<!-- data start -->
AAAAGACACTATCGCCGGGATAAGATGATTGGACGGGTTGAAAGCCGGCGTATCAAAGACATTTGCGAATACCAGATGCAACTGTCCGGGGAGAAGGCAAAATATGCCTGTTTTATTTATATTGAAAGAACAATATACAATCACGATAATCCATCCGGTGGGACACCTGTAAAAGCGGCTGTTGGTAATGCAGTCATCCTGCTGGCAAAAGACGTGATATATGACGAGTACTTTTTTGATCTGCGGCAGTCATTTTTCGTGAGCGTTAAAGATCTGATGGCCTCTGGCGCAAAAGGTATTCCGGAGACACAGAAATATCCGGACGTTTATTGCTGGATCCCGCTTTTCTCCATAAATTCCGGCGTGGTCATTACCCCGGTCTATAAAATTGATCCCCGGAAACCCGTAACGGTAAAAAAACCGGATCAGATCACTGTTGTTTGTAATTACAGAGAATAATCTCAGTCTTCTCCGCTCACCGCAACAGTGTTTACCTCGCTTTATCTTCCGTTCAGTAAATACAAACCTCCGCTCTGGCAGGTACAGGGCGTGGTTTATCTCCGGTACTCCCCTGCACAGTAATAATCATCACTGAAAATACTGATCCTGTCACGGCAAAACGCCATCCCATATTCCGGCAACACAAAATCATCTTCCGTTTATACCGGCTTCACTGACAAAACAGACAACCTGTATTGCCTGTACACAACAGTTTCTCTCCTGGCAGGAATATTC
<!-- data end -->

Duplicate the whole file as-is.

AAAAGACACTATCGCCGGGATAAGATGATTGGACGGGTTGAAAGCCGGCGTATCAAAGACATTTGCGAATACCAGATGCAACTGTCCGGGGAGAAGGCAAAATATGCCTGTTTTATTTATATTGAAAGAACAATATACAATCACGATAATCCATCCGGTGGGACACCTGTAAAAGCGGCTGTTGGTAATGCAGTCATCCTGCTGGCAAAAGACGTGATATATGACGAGTACTTTTTTGATCTGCGGCAGTCATTTTTCGTGAGCGTTAAAGATCTGATGGCCTCTGGCGCAAAAGGTATTCCGGAGACACAGAAATATCCGGACGTTTATTGCTGGATCCCGCTTTTCTCCATAAATTCCGGCGTGGTCATTACCCCGGTCTATAAAATTGATCCCCGGAAACCCGTAACGGTAAAAAAACCGGATCAGATCACTGTTGTTTGTAATTACAGAGAATAATCTCAGTCTTCTCCGCTCACCGCAACAGTGTTTACCTCGCTTTATCTTCCGTTCAGTAAATACAAACCTCCGCTCTGGCAGGTACAGGGCGTGGTTTATCTCCGGTACTCCCCTGCACAGTAATAATCATCACTGAAAATACTGATCCTGTCACGGCAAAACGCCATCCCATATTCCGGCAACACAAAATCATCTTCCGTTTATACCGGCTTCACTGACAAAACAGACAACCTGTATTGCCTGTACACAACAGTTTCTCTCCTGGCAGGAATATTC